Nights in November encourage one to be warm, cozy, and secure in their home.   With fireplace or furnace, hot cocoa or coffee, sweaters or soft-fleeced garments keeping the cold at bay we nest in a chair or couch, watch TV, visit the computer, curl up with a good book or cuddle with a special someone.

But there are also times when I want to lengthen November.   The allotted thirty days serve as transition from autumn to winter.  In ever enlarging increments, darkness overtakes daylight permitting moonlight and star shine extra minutes to fill the heavens like sparkling jewels.  November is a time to reflect, review, and remind.   This is a time of preparation, of thanksgiving for the bounty we share and to savor the seasons past.  Wearing a jacket to stave off an early November’s chill, this geriatric unit occupies the glider on the deck and watches the trees dance and sway to November’s menu of breezes.  Autumn leaves tenaciously hold to branches in defiance of accelerated winds, but eventually release their grip and take flight: blanketing the landscape, flakes of multicolored sunshine carpet lawns, decks, and search for gutters to clog.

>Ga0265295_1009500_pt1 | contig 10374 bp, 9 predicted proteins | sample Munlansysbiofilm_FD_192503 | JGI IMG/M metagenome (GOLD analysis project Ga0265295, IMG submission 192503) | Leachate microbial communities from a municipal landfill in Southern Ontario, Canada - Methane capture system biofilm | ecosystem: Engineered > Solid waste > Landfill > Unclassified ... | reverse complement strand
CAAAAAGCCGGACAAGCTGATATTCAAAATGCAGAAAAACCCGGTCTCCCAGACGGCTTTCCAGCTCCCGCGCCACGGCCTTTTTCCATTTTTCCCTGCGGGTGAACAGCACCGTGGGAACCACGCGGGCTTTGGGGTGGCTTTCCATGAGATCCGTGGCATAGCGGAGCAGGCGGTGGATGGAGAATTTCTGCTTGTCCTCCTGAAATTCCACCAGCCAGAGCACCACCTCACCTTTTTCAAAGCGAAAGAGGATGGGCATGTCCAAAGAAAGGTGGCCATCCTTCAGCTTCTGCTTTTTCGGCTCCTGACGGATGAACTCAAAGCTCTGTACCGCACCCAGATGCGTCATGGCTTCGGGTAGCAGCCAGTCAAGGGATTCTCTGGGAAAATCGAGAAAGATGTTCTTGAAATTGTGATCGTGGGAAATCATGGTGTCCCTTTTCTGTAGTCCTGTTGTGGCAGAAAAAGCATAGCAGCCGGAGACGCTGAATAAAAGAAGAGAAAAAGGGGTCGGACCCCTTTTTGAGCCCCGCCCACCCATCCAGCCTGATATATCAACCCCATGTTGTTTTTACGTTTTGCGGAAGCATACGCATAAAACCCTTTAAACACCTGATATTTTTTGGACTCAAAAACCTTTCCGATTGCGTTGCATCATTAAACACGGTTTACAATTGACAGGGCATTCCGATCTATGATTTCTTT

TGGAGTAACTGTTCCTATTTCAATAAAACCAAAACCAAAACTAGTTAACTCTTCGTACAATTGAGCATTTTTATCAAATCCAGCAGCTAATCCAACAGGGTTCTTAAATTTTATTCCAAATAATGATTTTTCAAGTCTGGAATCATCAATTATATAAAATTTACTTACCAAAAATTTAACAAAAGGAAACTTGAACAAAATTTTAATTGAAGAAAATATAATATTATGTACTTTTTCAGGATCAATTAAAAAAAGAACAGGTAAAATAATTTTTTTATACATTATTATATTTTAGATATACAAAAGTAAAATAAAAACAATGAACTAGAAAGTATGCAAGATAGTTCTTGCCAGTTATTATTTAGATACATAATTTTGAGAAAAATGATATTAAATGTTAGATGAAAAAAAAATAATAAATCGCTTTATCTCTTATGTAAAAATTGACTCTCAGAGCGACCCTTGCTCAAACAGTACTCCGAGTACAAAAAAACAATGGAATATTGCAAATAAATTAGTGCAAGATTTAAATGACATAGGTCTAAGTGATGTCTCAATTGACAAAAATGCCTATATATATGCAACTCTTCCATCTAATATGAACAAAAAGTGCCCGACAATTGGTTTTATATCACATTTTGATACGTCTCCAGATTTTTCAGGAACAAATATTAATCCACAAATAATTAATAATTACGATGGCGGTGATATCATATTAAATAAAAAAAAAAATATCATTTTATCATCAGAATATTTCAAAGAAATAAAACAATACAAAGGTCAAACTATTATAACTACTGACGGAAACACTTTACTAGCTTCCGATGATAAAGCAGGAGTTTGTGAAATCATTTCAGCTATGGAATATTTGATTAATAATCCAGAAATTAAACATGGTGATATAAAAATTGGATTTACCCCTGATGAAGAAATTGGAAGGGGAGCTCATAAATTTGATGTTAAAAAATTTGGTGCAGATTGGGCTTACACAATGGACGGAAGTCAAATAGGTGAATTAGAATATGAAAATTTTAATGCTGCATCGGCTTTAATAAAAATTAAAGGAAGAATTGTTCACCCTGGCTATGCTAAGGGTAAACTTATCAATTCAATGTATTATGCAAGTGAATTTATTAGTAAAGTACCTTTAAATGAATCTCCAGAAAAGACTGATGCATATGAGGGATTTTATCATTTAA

In the early morning light, clouds take shape, shadows lighten and disappear, and resident geese begin their noisy social gathering for sustenance.   Sipping on the day’s first cup of coffee, memories and remembrance gently visit the mind.  Road traffic builds with commuters going to work and school buses following set routes pick-up students for school.  Memories of four decades in classrooms are triggered by the sight of those rubber-tired cheese wagons with flashing strobe announcing their arrival.  Remembering our children when they were school age, and the times we walked with them to school holding hands, shuffling through autumn leaves, and jabbing at winter’s snowflakes as we joyfully shared a journey to the schoolhouse door.  How quickly the eyes fill with tears.

Now retired and released from structured obligations, memories of long-ago shift-work days when a young apprentice waited on the corner for public transportation headed for the steel mill.  With a shopping bag of work clothes, brown bag lunch, and bus fare-- remembrance of sunlit, rainy, frozen and dark mornings bring melancholy feelings of less complicated times.  It was a time of beginning—initial steps of the journey to grown-up.  Day by day as life unfolded, apprehension lessened, uncertainty faded, confidence increased and future adventures were welcomed with passionate energy, enthusiasm and purpose: from classroom to factory, factory to campus, campus to classroom.